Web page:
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Friday, September 26, 2014

GONE GIRL Review: NYFF Opening Night

Ben Affleck in GONE GIRL
Photo courtesy of 20th Century Fox
NYFF Opening Night
2014, 145 minutes
Rated for a scene of bloody violence, some strong sexual content/nudity, and language

Review by Joshua Handler

I always look forward to a new David Fincher film.  His 20+ year career is filled with some of the most memorable and masterfully-executed films of modern times such as The Social Network, Zodiac, The Curious Case of Benjamin Button, Se7en, and the vastly underrated The Girl with the Dragon Tattoo.  When it was announced that Fincher's next project would be an adaptation of Gillian Flynn's bestselling novel, Gone Girl, it didn't seem to be much of a stretch, given that his last film, The Girl with the Dragon Tattoo, was also an adaptation of a bestselling mystery-thriller.  However, after seeing Fincher's Gone Girl, I can safely say that while it certainly is a mystery-thriller, it is, first and foremost, a savagely satirical, darkly comic film about our society's obsession with people's deeply personal tragedies and the way that the media sensationalizes the tragedies to the extent that they become like soap operas - pieces of entertainment.

Gone Girl tells the story of Nick Dunne, an ordinary man whose life gets tossed into a media circus when his wife, Amy (Rosamund Pike), disappears.  Nick becomes a suspect, but the question remains, did Nick kill his wife?  Gillian Flynn adapted her own novel for the screen and could very well gain an Oscar nomination for her sharp adaptation.  So much of this film's success can be attributed to Flynn's screenplay.  Every one of her characters is developed and her psychologically complex leads are among the most intriguing characters in recent memory.  Additionally, Flynn's plotting is incredibly tight and the way in which she uses this seemingly sordid tale to critique modern day culture is ingenious.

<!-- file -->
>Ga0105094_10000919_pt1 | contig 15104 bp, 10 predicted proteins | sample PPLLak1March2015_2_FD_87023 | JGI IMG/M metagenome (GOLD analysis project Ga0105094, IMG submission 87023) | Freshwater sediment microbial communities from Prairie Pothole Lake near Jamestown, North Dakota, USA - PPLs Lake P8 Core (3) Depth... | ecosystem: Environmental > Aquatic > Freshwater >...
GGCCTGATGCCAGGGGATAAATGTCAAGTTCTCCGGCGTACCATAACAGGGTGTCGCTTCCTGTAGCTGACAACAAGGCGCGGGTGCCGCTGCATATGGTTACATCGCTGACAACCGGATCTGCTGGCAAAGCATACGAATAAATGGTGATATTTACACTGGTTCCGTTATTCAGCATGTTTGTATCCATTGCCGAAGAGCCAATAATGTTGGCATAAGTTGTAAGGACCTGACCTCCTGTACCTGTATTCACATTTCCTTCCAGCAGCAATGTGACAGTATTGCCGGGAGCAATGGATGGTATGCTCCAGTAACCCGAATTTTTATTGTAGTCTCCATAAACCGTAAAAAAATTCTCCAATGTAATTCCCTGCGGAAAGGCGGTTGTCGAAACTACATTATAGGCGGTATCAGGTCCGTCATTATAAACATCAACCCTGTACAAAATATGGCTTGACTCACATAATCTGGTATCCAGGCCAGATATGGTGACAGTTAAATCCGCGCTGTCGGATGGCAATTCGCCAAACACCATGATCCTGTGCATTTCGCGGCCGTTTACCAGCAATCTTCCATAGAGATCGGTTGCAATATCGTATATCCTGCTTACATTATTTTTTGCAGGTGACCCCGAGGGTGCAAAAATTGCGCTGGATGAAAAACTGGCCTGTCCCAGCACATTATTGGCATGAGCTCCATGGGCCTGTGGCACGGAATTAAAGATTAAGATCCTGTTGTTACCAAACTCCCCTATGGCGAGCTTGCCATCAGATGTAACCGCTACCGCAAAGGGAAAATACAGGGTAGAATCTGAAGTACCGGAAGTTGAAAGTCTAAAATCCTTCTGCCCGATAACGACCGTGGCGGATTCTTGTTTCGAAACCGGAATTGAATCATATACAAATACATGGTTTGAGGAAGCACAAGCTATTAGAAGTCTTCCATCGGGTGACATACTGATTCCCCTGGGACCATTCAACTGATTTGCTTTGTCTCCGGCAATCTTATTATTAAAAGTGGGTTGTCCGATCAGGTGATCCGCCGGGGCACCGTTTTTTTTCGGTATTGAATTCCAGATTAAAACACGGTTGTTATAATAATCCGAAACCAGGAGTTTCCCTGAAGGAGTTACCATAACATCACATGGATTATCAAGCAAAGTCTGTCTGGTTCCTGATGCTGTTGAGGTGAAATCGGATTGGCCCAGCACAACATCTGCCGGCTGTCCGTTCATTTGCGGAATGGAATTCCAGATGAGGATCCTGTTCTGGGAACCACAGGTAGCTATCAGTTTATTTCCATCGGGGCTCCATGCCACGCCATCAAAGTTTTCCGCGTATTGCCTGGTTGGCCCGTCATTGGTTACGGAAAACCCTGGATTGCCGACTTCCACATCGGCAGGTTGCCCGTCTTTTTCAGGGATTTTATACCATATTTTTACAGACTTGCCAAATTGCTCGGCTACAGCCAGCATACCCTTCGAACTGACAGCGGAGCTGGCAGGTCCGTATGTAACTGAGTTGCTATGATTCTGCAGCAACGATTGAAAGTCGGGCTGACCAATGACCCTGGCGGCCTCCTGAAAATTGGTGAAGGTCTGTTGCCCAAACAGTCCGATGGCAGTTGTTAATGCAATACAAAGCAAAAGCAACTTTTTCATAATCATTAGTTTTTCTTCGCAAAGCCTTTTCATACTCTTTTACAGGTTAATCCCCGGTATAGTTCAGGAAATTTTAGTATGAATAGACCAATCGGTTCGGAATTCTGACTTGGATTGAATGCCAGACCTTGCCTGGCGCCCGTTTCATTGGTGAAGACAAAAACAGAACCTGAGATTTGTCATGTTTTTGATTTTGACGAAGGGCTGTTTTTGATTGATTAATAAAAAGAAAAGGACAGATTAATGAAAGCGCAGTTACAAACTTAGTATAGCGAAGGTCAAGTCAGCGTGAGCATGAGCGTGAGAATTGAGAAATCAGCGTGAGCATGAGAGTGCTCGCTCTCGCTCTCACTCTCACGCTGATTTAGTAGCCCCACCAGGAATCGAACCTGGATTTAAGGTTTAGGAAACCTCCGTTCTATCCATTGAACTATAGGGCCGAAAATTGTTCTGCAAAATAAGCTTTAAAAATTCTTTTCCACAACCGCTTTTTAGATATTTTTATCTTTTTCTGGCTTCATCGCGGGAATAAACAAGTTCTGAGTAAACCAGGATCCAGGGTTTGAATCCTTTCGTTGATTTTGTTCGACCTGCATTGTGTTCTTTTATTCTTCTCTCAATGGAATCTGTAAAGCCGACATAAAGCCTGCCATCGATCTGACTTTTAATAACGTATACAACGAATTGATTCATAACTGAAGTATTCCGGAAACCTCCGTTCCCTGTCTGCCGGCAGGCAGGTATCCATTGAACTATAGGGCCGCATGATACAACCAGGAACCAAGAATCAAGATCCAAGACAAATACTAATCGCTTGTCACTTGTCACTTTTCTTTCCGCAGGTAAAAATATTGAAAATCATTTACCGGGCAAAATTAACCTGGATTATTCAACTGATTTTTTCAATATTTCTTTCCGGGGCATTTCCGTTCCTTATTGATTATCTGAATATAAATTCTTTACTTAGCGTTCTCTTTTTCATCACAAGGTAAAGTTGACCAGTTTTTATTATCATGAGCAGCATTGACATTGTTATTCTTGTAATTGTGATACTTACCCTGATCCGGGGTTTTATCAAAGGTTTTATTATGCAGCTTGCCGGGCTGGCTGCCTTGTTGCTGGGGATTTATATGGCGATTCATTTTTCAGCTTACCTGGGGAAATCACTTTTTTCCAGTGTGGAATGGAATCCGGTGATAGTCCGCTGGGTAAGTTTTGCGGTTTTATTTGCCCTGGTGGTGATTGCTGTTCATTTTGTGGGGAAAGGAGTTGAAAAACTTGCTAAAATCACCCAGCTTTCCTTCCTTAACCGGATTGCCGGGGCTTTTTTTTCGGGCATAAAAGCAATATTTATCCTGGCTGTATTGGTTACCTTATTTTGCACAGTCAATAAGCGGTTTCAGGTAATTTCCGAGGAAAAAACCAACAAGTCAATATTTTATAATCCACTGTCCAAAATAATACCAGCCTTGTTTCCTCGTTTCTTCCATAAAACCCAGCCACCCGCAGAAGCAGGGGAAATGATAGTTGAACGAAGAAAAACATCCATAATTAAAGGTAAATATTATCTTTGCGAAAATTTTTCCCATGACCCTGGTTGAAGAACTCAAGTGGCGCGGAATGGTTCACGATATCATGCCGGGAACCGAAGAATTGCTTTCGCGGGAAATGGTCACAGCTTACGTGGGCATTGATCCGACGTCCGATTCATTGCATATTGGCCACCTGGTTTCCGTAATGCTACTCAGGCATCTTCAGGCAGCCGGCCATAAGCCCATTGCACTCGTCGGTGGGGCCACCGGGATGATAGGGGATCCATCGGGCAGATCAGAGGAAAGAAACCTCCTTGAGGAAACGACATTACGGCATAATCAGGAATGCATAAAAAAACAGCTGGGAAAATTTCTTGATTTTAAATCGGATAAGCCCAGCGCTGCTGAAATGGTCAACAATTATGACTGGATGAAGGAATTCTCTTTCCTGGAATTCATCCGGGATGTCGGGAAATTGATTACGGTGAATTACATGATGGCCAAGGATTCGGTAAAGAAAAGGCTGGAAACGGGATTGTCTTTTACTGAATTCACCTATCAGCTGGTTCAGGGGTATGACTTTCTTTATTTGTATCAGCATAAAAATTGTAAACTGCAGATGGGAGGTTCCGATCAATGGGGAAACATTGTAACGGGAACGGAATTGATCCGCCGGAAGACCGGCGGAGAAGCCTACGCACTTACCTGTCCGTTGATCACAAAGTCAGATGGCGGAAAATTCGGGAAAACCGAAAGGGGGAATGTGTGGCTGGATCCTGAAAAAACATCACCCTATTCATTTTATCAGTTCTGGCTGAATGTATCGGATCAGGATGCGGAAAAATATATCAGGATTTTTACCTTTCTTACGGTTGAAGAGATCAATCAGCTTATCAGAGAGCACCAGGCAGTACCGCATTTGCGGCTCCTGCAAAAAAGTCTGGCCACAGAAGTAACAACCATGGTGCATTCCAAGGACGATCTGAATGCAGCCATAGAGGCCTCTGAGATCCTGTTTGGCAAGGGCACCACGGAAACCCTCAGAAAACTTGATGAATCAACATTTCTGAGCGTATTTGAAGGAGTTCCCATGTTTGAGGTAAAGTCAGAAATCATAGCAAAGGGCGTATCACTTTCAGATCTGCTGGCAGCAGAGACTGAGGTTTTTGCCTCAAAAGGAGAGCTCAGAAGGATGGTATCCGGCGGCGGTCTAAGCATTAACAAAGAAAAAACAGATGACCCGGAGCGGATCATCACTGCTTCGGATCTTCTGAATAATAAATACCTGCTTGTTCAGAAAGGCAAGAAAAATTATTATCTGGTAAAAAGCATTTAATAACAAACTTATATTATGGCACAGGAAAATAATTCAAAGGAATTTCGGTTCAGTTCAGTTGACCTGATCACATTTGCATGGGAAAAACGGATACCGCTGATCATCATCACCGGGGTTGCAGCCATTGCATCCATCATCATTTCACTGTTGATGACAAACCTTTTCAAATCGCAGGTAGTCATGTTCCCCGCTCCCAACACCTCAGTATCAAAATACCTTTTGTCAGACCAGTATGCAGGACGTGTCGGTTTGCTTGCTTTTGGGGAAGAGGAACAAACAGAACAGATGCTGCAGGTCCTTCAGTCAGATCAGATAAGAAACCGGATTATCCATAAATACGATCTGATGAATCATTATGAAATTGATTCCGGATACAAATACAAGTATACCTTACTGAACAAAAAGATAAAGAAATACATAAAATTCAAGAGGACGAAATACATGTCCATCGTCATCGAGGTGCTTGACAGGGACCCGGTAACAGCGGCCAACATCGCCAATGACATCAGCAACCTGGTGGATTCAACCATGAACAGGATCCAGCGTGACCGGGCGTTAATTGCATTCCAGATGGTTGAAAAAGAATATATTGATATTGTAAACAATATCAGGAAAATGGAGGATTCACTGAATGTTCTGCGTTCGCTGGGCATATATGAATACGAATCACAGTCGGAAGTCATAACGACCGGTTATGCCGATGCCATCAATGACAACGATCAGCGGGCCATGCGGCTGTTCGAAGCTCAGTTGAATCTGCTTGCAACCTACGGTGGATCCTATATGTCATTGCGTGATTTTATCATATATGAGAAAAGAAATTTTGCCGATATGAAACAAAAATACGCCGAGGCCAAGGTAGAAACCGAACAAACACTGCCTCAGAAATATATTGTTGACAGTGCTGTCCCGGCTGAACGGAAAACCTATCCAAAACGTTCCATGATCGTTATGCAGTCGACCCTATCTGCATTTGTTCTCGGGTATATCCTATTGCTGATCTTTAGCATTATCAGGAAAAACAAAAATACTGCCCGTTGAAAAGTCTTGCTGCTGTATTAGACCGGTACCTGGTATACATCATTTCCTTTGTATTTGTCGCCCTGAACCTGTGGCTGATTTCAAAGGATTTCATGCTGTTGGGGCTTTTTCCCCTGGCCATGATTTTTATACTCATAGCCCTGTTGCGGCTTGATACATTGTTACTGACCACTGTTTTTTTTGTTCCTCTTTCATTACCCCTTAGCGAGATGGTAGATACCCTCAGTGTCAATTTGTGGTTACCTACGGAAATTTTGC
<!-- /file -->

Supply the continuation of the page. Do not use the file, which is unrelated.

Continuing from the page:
Fincher and Flynn begin the Gone Girl as a traditional mystery melodrama before becoming something much more thought-provoking, disturbing, and bitterly funny.  The movie you begin viewing is not the same as the one you end with.  This will put many off, though I thought that was the most impressive aspect of the film.  If you think you're in for an ordinary mystery, you will be very surprised to find that Gone Girl is, first and foremost, a dark comedy.  And I mean dark.  Fincher and Flynn seem to take delight in the dementedness of Gone Girl's humor, and that made it a much more rewarding and surprising experience for me.  

While Flynn and Fincher have earned every piece of praise they have gotten, Gone Girl wouldn't be what it is without the cast.  Ben Affleck and Rosamund Pike give career-best performances, with Pike standing out above the rest.  Affleck captures Nick in all of his complexity.  He has a quiet, yet compelling screen presence that he hasn't had in years.  However, Pike is on another level.  She's seductive, scary, and magnetic.  She commands every single minute that she's on-screen.  Pike is so brilliant that she even makes the many voice-overs riveting.  There's no praising her enough.  Tyler Perry is also surprisingly excellent as Nick's attorney and Carrie Coon is also powerful as Nick's sister, Margo.

As usual, Jeff Cronenweth's cinematography is murky and beautiful, Trent Reznor and Atticus Ross' score is unsettling and nasty, and Kirk Baxter's editing is precise.

Overall, Gone Girl is yet another worthy opener of the New York Film Festival.  While it may prove to be too unsavory for all audiences, Gone Girl will certainly please many and earn a number of awards come the end of the year.  I enjoyed myself immensely throughout the film's epic, yet crazily fast running time and would happily go back to immerse myself in its twisted world again.


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